This Sunday Forum is in response to “Politicians renew call for gun reform after Vegas shooting” (Oct. 2).
Protect N.C. residents
What happened in Las Vegas could easily happen in North Carolina. The country needs better gun laws that reduce the sale of weapons that automatically fire hundreds of rounds per minute. A proposed bill in Congress to allow concealed weapons to cross state lines regardless of other states’ carry laws must not get off the ground, and Sens. Richard Burr and Thom Tillis need to reject the bill to legalize silencers, which would make it difficult to hear a mass shooter.
Several North Carolina legislators, including Burr and Tillis, have received large NRA campaign contributions, but it’s time for them to put the safety of the residents of North Carolina above the politicized gun values of the NRA. Are our representatives able to stand up to the NRA and protect North Carolina residents?
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We can compromise on gun control with regard to mass shootings. To do so, we need to move away from an all-or-nothing debate and toward solutions that meet the concerns of all parties. Demonizing gun owners and the organizations that represent them is not productive. Please seek out those with differing views on this issue, so we can understand each other and solve this problem together.
Personally, I support the idea of limiting civilian access to weapons of mass destruction. This doesn’t mean no access but perhaps access within a controlled environment such as a shooting range. It could mean mechanical changes to make reloading slower. Such a principle would preserve civilian ownership of guns for protection and recreation. Will mass murderers find another approach, like a bomb? Maybe, but not always. What about background checks? They can help, but people change. My views aside, let’s unite to find a lasting, principled solution. We can do this.
When will it stop?
I teach at a high school in Chapel Hill. We regularly hold “code blue” drills that are meant to prepare kids for the event of a school shooting. The drills are routine, each rehearsal identical to the ones before it.
They usually happen like this: The students huddle in small groups against the wall and practice being quiet while I’m in my head thinking of what I would do if this situation was real. I’m filling the empty spaces where there is no protocol with my own plan: If he’s outside my door, I’d drag the heaviest object in the room (my desk) and push it up against the entryway. Make sure I have my phone. Do not dig through my purse to find my phone. I have to know where everything is. I have to know where everyone is and is not.
I don’t know what I’ll do if the shooter still manages to get through the barricaded doors; I haven’t figured this part out yet. But I do know that when our founding forefathers adopted the Second Amendment in 1791, they couldn’t see a future with automatic weapons. They didn’t have to consider the risks of one man killing 58 people and injuring hundreds. I also know that our senators seem to believe that the right to own machine guns and automatic weapons is worth more than the lives of children attending North Carolina schools. How many more shootings will there have to be before there’s a Raleigh or Chapel Hill? When will our senators advocate for gun laws that restrict assault weapons that can fire multiple rounds and are designed to kill? Teachers and parents of North Carolina are waiting to hear their answers. In the meantime, I’ll be with my students, practicing and preparing for the worst.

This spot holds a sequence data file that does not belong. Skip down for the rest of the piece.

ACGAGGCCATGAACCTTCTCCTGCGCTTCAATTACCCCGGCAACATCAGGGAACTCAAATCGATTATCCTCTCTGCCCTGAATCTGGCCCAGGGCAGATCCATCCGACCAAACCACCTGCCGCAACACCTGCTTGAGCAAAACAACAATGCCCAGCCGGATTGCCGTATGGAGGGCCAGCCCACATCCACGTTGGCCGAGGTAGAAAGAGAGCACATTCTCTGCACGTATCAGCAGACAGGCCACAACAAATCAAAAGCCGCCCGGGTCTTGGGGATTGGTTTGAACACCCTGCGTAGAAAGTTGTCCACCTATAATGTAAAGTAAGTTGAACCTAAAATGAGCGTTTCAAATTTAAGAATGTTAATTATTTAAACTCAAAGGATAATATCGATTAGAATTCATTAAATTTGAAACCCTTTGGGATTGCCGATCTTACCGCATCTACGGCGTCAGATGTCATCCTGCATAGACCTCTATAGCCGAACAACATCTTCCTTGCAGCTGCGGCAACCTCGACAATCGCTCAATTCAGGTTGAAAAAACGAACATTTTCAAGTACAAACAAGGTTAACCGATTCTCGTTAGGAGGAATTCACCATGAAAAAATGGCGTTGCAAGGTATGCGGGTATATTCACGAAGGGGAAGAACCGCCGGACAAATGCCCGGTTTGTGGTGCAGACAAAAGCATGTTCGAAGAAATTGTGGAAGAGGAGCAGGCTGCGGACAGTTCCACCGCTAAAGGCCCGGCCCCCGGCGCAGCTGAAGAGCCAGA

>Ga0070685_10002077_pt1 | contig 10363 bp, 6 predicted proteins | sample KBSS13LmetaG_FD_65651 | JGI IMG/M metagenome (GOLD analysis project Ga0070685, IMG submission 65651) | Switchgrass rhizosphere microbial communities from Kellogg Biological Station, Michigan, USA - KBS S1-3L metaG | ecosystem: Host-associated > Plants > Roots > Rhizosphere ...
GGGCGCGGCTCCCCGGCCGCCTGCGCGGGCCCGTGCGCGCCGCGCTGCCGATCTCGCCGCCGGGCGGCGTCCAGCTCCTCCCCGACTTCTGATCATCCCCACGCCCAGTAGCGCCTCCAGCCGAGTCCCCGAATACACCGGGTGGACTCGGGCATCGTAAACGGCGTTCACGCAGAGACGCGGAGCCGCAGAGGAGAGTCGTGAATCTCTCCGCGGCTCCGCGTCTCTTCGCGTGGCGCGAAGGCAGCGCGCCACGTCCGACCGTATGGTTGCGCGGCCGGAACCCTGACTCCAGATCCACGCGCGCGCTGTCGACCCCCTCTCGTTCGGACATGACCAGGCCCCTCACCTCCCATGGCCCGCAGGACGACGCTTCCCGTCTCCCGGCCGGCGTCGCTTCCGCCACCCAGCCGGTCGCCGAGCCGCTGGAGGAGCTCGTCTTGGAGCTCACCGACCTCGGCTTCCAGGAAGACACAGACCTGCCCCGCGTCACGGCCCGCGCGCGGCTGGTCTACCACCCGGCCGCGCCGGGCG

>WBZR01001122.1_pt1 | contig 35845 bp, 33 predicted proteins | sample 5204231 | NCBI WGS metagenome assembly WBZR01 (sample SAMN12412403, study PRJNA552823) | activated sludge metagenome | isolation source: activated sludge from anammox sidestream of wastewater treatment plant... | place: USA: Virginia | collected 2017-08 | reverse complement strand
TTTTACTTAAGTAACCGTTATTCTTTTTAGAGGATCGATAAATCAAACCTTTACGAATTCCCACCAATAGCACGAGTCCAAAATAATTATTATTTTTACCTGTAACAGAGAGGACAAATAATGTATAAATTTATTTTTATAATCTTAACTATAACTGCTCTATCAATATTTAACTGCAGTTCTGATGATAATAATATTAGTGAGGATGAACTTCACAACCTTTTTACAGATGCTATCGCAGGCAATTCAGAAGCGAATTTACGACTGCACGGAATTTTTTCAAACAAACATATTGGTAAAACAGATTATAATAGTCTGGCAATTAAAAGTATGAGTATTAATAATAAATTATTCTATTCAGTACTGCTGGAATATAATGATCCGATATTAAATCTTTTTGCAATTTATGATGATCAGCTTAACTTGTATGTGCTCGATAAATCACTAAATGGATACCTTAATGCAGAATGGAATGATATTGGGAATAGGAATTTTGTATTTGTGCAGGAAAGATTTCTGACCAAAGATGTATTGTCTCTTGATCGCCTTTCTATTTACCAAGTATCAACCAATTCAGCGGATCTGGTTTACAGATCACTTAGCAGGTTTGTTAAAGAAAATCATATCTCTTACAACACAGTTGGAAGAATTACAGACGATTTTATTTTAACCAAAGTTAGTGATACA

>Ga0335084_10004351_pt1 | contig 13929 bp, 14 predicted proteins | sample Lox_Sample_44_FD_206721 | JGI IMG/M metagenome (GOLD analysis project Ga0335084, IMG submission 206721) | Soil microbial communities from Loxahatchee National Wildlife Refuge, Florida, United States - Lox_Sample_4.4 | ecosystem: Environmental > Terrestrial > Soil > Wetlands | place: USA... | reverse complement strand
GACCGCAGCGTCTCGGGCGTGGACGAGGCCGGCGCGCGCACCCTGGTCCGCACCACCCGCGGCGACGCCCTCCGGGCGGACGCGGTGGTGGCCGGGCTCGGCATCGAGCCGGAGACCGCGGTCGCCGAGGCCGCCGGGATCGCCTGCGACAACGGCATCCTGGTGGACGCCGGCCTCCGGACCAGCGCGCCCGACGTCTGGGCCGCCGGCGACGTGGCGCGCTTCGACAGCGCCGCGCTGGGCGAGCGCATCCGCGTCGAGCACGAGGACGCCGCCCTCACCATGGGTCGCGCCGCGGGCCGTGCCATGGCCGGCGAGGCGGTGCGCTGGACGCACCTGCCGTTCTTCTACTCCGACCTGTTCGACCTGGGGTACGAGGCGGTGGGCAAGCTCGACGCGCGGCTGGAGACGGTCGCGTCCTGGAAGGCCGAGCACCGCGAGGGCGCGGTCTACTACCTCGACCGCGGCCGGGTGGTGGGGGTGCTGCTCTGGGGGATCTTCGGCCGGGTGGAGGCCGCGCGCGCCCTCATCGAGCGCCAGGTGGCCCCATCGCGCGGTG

We have building codes so people don’t die in fires or fall down stairs. I struggle to open my pill bottles because regulations were passed to protect young children from poisoning. I have to wait in line and take off my shoes at the airport. I hear they are adding sensors to new cars to remind parents not to leave kids or pets in the back seat when it is hot, a phenomenal effort at great expense to save a few dozen lives each year.
But there is nothing we can do to stop Americans with high-power military weapons from murdering concertgoers or first graders? I am sick of prayers and platitudes when concrete actions are required to save lives. None of us are “free” when we fear for our lives at public events.
I have little regard for GOP politicians saying this is not the time to discuss gun control. If not now, and every other time one of these tragedies happens, then when is it appropriate? Guns in America cause 33,000 deaths annually and 11,000 murders annually. On average seven children/teens are killed by guns per day. If any other product was being manufactured and sold in the United States causing these kinds of death rates, this country would demand changes in policy.
As the father of a law enforcement officer, it angers me when politicians say what a great job law enforcement did preventing even more deaths. These same politicians bowed to the NRA and enacted laws preventing the ATF from electronically storing serial numbers on firearms and continuously fail to write laws preventing private gun sales without background checks or even registering who the gun was sold to. These politicians literally are preventing officers from effectively running traces on weapons known to be used in crimes. How is that supporting our police?
‘The price we pay’
Prayers, but no gun control. Condolences, but no gun control. Grief, but no gun control. Anger, despair, fear, pain, desperation, incomprehension, disbelief, but no gun control. Texas Tower, Columbine, Lucy’s Cafeteria, Virginia Tech, Orlando, Sandy Hook, to name only a few, and still no gun control. And now Las Vegas.
Everything suggests that we can expect the same outcome, no gun control. According to the NRA and gun advocates in general it seems to be the price we have to pay for freedom.